Robert F. Kennedy Jr., who is running for the Democratic nomination for president, wants to stand out from ordinary politicians. So this week he posted a video of himself doing shirtless pushups in a parking lot — you know, as potential presidents do!
The 69-year-old son of Robert F. Kennedy and nephew of former President John F. Kennedy showed off his physique in a clip that has been viewed over 15 million times. “Get yourself in shape for a Kennedy Presidency!” he tweeted.
His workout in nothing but jeans at a Gold’s Gym in Venice Beach, California ― a mecca for muscleheads ― drew tons of favorable news coverage and served as an implicit contrast to 80-year-old Joe Biden, the oldest president in U.S. history.
It’s debatable whether American voters are longing for a set of rippling pecs in the Oval Office. But the prominent vaccine skeptic isn’t the first politician to flex their muscles as a way to boost their image or project strength to voters. For many politicians, displays of physical prowess can be a way to fend off questions about their age, set themselves apart in a crowded field, or even just make themselves seem more relatable or charismatic ― though it doesn’t necessarily work.
Does anyone remember the historic candidacy of John Delaney?
The former Democratic congressman from Maryland ran for president in 2020 and tried to distinguish himself from the crowded primary field in part by sharing videos of himself doing pushups and deadlifts in tight T-shirts. Delaney was jacked as hell. But it did nothing for his campaign. He ended his run just days before the Iowa caucuses.
The desire to be seen as a musclehead over an egghead isn’t limited to the younger congressional set. The longest-serving Republican senator in U.S. history, 89-year-old Chuck Grassley, has often played up his exercise habits in campaign ads.
In 2021, the Iowa Republican and then-44-year-old Sen. Tom Cotton (R-Ark.) did a 22-pushup demonstration ― though some might say they were half-pushups ― to raise awareness about suicide among military servicemembers. And in 2017, an 83-year-old Grassley challenged a much-younger reporter to a pushup contest and matched his number with 25.
But being buff doesn’t bring invincibility. After winning an eighth Senate term last year, Grassley broke his hip doing what he called “a stupid maneuver in my kitchen” that briefly put him in a wheelchair. The sprightly senator is back to taking stairs at the Capitol, but recently said he’s not yet running again.
This is not a new phenomenon. The late Sen. Strom Thurmond (R-S.C.), marked his 65th birthday by doing 101 pushups, then another for the photographers.
The president of the United States is another fan of proposing feats of strength when challenged over his age ― though he doesn’t follow through. In 2019, during a tense exchange with an Iowa voter who told the then-77-year-old he was too old for the presidency, Biden threw down the gauntlet.
“You want to check my shape, let’s do pushups together. Let’s run. Let’s do whatever you want to do,” Biden told the man, who was 83 himself and apparently did not take up the offer from the now-president, who has a stiffened gait and has tripped and fallen in public.
The same year, Biden jokingly said he would challenge Donald Trump to a pushup match. He even suggested wrestling a HuffPost reporterin response to a question about voters’ concerns over his health. “What the hell ‘concerns,’ man? You wanna wrestle?” (For the record: We’re still waiting, Mr. President).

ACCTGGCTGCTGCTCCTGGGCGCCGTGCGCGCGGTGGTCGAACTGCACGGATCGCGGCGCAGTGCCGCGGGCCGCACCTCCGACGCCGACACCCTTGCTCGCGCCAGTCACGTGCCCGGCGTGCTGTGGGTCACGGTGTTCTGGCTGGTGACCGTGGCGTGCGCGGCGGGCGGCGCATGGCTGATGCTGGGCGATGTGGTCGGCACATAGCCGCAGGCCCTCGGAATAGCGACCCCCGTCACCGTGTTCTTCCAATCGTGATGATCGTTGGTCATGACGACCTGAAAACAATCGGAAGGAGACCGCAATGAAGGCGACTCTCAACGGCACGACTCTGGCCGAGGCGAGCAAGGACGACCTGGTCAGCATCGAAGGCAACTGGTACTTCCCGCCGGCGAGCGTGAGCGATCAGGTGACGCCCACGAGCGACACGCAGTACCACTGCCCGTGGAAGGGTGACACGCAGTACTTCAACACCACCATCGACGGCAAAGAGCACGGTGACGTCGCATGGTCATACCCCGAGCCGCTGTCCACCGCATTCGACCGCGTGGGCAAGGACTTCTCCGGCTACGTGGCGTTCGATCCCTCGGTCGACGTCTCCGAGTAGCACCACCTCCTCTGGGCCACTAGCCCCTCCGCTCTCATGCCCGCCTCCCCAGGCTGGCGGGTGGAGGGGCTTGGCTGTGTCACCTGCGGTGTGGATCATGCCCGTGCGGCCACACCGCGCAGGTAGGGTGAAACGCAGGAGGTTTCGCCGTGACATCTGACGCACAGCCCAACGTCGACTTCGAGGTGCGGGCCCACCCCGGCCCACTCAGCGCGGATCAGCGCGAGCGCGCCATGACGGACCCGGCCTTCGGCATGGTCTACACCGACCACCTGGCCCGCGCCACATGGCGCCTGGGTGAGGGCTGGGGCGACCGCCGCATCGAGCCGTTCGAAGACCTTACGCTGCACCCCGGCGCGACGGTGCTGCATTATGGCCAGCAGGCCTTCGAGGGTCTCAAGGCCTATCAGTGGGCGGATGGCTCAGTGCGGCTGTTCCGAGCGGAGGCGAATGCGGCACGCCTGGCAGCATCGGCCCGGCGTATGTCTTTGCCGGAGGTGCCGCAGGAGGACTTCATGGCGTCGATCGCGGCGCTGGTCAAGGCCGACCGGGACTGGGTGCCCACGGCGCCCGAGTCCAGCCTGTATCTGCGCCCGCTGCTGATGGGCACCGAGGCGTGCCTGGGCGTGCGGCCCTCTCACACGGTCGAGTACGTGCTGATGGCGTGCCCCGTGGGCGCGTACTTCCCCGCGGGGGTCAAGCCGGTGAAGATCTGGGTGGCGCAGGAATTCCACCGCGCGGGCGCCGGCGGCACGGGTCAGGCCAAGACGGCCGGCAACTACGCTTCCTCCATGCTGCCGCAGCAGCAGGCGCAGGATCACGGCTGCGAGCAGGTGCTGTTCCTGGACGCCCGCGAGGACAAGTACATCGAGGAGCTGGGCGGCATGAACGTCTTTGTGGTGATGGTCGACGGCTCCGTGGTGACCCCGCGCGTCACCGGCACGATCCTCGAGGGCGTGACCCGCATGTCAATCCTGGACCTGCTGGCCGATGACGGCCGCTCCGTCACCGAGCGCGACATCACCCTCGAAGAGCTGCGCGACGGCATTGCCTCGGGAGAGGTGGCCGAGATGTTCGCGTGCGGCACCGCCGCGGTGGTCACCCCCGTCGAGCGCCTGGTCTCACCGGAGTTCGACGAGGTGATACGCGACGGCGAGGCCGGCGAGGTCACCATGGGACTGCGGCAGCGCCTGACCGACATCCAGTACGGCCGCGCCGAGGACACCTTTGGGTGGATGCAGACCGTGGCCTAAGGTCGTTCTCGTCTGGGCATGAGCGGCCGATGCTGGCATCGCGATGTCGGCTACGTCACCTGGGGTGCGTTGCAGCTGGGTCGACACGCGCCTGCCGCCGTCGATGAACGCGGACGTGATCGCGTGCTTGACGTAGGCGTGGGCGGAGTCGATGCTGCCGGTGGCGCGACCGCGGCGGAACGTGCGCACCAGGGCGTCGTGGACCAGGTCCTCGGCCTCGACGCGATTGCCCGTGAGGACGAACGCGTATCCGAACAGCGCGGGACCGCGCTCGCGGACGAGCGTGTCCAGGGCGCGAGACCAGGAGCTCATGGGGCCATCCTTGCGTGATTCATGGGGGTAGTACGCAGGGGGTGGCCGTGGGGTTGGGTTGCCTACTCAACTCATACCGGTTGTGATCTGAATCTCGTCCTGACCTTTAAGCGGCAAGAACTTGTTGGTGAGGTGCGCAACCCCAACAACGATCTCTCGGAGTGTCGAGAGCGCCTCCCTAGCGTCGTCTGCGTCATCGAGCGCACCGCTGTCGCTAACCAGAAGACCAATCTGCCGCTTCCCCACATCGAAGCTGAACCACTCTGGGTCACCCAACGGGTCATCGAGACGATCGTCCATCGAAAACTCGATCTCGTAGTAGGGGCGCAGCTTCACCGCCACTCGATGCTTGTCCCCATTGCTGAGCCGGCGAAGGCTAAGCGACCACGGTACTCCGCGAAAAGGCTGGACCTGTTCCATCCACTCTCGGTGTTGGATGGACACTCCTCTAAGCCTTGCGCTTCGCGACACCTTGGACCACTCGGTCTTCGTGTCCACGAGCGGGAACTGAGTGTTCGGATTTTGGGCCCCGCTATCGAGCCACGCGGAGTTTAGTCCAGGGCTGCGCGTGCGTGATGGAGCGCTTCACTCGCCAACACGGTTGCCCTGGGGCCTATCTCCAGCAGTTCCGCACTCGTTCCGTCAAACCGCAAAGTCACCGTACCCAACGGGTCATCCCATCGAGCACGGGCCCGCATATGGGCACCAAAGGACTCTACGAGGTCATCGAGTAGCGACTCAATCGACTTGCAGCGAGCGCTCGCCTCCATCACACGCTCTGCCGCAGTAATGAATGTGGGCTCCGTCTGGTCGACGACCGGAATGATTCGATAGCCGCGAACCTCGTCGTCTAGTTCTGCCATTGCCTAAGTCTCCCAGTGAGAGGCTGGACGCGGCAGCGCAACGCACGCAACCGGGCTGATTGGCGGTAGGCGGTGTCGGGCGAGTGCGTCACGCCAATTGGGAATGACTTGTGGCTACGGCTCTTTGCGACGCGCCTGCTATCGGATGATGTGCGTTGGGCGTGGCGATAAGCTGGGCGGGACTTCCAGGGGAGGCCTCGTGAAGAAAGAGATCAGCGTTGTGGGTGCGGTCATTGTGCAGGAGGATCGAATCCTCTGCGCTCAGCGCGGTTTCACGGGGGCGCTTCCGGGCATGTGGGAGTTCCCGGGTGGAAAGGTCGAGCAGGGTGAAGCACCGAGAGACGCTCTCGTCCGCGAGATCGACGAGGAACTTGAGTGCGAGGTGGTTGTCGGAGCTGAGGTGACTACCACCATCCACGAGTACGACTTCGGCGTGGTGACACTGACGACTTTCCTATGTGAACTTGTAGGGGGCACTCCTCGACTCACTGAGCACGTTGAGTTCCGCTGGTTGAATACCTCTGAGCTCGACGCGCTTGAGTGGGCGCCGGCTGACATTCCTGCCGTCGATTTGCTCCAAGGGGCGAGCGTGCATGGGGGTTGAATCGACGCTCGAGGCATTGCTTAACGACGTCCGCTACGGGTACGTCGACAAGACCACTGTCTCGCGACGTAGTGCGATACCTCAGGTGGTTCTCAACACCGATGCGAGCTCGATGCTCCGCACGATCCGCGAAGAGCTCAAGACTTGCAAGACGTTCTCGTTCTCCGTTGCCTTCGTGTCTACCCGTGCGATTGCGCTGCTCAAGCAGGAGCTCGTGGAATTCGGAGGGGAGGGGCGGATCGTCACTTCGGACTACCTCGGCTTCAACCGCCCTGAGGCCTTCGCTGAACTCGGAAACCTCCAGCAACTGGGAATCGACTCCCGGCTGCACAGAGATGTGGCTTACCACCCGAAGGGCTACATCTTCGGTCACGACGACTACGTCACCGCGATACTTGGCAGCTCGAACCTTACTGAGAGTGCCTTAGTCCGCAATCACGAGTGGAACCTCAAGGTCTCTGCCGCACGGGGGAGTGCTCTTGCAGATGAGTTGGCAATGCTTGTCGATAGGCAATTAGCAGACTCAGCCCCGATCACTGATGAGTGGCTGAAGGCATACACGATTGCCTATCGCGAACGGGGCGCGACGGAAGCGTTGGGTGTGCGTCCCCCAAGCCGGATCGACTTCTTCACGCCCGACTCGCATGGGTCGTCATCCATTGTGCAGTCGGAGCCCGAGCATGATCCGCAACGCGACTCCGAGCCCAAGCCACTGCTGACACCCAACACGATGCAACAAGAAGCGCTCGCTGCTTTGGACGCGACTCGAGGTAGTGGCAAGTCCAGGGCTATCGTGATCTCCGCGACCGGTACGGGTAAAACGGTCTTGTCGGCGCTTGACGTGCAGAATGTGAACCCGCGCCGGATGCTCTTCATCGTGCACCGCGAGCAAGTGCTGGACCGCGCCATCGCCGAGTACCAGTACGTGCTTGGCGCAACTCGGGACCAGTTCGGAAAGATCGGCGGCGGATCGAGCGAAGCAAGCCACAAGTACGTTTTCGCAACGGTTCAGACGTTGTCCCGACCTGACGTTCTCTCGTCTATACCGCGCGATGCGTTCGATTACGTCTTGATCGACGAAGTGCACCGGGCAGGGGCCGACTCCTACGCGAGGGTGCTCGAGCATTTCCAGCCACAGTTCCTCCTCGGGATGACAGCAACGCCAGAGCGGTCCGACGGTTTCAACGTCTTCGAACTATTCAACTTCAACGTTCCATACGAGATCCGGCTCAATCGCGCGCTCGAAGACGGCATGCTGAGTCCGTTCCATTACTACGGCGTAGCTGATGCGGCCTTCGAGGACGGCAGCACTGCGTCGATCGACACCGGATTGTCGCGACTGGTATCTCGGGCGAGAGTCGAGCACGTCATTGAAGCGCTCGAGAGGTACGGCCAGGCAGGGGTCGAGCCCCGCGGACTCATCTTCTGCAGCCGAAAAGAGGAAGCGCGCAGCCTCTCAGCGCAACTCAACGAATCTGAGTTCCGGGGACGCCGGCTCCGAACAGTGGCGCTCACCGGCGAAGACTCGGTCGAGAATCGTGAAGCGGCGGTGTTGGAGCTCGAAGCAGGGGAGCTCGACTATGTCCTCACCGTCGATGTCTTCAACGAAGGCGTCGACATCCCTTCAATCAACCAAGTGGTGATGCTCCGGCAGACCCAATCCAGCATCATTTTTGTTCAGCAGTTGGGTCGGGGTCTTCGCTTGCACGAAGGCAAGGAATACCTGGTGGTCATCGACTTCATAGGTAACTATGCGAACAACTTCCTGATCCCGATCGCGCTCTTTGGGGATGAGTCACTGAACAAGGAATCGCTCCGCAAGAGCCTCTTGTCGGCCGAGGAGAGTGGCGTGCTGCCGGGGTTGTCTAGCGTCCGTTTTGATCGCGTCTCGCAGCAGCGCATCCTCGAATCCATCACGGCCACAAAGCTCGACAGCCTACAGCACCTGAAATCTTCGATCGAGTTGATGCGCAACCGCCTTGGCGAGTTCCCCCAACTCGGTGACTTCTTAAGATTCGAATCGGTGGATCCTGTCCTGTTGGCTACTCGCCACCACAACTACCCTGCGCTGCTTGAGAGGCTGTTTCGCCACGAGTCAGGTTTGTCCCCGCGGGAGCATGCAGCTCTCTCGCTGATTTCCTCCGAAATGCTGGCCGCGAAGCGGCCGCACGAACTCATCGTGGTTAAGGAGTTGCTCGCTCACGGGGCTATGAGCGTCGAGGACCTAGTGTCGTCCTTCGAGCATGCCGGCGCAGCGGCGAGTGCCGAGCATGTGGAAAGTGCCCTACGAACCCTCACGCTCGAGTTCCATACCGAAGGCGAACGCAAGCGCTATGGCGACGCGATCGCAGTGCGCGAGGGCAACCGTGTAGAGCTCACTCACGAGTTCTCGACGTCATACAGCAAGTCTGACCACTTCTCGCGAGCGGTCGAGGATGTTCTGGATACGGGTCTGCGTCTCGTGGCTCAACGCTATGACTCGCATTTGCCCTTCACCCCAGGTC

Other politicians simply love to share videos of themselves working out, particularly new members of Congress.
In February, Rep. Jamaal Bowman (D-N.Y.) posted a video of himself bench-pressing 405 pounds, which is a lot. He told HuffPost at the time that his eventual goal was to do the same weight for two repetitions. (It’s called the House of Reps, after all.)
Rep. Sharice Davids (D-Kan.), then a member-elect, did pushups on Capitol Hill in 2018.
It’s not just dudes, either. In 2019, Rep. Alexandria Ocasio-Cortez (D-N.Y.) posted a video of herself doing pushups alongside a fellow member as a way to blow off steam between hearings. In February, conspiracy theorist Rep. Marjorie Taylor Greene (R-Ga.) showed off some butterfly pull-ups, which look incredibly weird to anyone unfamiliar with CrossFit.
And never forget the, dare we say, iconic 2012 Time Magazine photo shoot of then-Republican vice presidential candidate Paul Ryan demonstrating some bicep curls in a backward hat with a moody blue backdrop, possibly some of the most awkward “gym bro” images of all time.
Of course, there are other ways to show your fixation on masculinity. Sen. Josh Hawley (R-Mo.) this year published a book titled “Manhood,” calling on American men “to stand up and embrace their God-given responsibility as husbands, fathers, and citizens.” The Missouri Republican argues masculinity isn’t so “inherently problematic” as liberals make it out to be. (The book doesn’t say how many pushups Hawley can do.)
As if to provide a counterpoint, Sen. Markwayne Mullin (R-Okla.) this week challenged a combative committee witness to an actual cage match. The witness, a union president who called Mullin a “greedy CEO” and a “clown,” did not accept the challenge within Mullin’s three-day time period, so the two will have to continue fighting with words. It’s probably an improvement on the historical way of settling disputes in the upper chamber: duels with pistols.
Of course, after pride comes the fall — particularly on Twitter. Even though he looks buff, Kennedy betrayed weakness in the face of Twitter users who wondered why he seemed to struggle to do only eight-and-a-half pushups in his video.
“I can do more than 10 pushups,” he assured them. “That was my last set.”
Then-Sen. Bill Nelson (D-Fla.) did 46 pushups in 2014 as part of a bet payoff over hockey.